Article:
turning once more to the hut they had left behind as the nearest refuge. Back they toiled over the same old trail, cast down, but not disheartened, and still loyal comrades who "bound themselves never to quit each other unless compelled by a superior force." They had a certain amount of order and discipline, four of them out hunting for food on one day and remaining in camp the next day while the other four ranged the country for deer and the coast for seal. Wild dogs were numerous, and several litters of puppies were adopted until every man had a brace of them as his faithful friends and helpers. Several young pigs were also taken into the family, and they trotted contentedly along with the dogs.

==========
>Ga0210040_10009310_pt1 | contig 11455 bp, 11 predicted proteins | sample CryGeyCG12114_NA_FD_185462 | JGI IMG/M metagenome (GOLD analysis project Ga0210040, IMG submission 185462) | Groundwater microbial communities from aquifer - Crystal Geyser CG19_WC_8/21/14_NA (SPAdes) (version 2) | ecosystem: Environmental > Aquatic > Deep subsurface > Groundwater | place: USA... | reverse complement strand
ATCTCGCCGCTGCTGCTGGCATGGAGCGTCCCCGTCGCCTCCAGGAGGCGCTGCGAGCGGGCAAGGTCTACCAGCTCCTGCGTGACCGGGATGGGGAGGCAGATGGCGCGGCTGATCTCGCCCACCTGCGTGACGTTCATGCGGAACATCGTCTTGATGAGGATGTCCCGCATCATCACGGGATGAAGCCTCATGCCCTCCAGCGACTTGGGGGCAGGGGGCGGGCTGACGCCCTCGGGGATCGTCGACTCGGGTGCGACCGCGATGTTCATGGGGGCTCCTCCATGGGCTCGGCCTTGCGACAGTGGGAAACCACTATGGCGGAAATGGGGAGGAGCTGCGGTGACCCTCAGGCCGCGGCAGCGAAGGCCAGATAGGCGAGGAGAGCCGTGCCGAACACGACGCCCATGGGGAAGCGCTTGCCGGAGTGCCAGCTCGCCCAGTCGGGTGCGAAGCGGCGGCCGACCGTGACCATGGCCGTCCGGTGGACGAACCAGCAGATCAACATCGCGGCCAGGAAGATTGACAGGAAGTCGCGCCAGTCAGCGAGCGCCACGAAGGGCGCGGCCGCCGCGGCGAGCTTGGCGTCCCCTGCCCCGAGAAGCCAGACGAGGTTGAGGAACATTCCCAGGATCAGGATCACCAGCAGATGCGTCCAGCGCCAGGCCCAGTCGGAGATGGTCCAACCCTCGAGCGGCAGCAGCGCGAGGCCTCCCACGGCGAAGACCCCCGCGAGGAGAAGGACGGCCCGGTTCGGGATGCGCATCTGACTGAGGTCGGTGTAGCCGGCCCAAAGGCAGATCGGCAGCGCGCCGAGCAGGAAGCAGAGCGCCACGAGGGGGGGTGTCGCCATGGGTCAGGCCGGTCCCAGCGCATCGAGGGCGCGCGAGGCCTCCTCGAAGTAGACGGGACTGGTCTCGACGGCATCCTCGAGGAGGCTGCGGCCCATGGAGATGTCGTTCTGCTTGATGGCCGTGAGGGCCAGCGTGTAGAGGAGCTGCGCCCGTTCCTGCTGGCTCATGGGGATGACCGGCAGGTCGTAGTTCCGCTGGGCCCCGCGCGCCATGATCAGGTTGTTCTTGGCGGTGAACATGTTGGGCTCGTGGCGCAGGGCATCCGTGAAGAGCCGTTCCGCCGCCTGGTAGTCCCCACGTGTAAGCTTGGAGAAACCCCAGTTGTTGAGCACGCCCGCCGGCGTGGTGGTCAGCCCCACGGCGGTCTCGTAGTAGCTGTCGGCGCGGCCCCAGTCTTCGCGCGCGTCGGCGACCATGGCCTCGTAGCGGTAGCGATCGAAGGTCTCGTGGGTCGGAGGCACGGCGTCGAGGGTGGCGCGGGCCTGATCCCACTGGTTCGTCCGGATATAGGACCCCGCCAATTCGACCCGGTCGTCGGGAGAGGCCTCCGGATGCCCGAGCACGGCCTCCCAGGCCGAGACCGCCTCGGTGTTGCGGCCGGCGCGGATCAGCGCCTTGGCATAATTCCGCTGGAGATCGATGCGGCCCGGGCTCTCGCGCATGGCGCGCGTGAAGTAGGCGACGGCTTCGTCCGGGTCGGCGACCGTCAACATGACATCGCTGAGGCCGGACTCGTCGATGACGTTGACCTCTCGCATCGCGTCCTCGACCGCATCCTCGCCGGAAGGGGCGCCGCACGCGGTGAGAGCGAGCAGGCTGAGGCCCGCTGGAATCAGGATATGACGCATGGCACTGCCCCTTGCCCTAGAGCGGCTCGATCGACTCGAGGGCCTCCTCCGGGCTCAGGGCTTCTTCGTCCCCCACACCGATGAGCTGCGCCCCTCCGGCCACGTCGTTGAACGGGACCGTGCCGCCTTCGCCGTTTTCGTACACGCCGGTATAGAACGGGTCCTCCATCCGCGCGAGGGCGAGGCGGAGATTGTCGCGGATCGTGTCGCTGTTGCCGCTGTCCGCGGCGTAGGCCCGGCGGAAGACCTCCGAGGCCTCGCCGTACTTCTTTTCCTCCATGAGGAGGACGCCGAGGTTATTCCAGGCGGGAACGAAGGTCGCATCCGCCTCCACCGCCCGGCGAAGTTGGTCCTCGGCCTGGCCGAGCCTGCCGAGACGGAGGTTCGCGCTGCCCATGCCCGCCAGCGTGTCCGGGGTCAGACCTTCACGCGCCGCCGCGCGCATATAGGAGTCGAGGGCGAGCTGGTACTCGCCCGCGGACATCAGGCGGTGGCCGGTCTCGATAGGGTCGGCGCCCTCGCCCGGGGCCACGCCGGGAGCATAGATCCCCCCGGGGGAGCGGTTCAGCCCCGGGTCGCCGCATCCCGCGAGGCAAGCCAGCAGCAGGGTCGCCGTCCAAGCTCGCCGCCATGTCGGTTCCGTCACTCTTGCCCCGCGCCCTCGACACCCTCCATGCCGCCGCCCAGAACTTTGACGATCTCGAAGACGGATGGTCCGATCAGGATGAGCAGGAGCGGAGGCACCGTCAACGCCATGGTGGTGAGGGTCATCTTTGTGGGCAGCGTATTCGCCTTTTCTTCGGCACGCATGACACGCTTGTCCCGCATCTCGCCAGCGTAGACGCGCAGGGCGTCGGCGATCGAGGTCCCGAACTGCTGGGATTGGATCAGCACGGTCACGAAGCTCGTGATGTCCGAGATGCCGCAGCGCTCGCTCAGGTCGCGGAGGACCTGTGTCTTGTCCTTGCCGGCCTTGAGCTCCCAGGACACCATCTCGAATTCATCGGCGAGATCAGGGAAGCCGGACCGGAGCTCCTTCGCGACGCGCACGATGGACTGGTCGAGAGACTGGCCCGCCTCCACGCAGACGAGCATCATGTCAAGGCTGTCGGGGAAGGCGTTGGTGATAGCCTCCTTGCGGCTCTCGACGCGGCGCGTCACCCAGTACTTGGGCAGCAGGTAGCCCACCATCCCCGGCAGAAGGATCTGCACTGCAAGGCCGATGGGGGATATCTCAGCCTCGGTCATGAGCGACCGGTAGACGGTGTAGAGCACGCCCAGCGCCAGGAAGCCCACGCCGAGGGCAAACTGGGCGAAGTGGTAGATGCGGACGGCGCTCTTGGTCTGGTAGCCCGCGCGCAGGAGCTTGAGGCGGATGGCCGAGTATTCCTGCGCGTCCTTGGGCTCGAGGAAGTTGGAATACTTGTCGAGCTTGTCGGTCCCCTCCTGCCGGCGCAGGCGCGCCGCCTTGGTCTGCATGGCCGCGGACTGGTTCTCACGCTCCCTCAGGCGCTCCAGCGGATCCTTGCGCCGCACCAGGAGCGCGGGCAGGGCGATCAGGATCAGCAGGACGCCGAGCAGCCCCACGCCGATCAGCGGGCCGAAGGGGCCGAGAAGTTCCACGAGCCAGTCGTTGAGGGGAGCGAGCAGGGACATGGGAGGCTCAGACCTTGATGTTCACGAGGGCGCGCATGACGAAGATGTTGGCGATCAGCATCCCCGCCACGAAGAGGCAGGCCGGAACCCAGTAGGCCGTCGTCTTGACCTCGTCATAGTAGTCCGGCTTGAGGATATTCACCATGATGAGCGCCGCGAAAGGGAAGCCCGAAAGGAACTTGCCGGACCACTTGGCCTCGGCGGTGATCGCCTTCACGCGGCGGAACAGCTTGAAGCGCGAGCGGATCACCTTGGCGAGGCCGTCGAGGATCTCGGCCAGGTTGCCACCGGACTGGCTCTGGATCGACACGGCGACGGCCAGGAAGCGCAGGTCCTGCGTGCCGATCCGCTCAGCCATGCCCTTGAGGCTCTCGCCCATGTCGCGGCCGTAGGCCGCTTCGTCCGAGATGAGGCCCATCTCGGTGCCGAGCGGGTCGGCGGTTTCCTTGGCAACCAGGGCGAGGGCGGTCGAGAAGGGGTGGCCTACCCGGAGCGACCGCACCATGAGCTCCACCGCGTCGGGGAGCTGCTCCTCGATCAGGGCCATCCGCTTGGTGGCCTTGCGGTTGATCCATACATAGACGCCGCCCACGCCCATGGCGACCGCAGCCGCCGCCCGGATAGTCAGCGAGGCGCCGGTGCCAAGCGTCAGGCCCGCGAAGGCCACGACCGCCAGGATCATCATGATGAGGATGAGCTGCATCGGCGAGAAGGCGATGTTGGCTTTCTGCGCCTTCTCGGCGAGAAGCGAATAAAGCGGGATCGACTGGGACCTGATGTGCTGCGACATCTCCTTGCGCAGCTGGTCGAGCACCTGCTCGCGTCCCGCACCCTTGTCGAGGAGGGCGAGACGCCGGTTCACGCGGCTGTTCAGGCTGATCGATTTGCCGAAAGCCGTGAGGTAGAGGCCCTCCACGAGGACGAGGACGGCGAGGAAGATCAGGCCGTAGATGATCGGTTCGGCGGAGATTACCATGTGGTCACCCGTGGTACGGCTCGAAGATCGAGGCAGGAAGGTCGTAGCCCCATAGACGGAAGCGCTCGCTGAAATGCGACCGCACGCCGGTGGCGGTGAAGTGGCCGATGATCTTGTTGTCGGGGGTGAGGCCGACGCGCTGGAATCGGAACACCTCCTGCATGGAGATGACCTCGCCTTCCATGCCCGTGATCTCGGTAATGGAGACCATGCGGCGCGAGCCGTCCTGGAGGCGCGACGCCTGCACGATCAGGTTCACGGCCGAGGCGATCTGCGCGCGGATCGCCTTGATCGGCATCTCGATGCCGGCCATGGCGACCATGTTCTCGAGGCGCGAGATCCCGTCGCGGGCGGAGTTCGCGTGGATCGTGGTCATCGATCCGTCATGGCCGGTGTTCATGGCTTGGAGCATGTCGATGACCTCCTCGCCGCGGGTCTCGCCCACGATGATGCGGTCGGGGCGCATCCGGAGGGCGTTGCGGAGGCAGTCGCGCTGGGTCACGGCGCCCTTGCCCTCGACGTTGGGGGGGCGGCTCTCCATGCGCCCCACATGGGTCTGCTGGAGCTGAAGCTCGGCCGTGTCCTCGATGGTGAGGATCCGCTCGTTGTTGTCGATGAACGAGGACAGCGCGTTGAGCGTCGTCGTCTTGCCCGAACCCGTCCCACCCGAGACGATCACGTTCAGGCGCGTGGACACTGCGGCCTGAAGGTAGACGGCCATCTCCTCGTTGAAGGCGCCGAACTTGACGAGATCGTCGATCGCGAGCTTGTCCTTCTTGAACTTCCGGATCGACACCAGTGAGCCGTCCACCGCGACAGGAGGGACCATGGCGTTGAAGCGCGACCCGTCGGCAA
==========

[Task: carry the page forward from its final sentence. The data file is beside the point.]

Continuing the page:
The eight seamen lived in this strangely simple and solitary manner until seven months had passed, and then they concluded to make another attempt to escape from the bondage of circumstances. Not an Indian had been seen, and there was no reason to believe that they had been discovered or observed. They merited good fortune, did these stanch and courageous castaways, but the curse of the Wager had followed them. While they were getting together supplies for another journey toward Buenos Aires, Samuel Cooper, John Andrews, John Duck, and Isaac Morris went some distance along the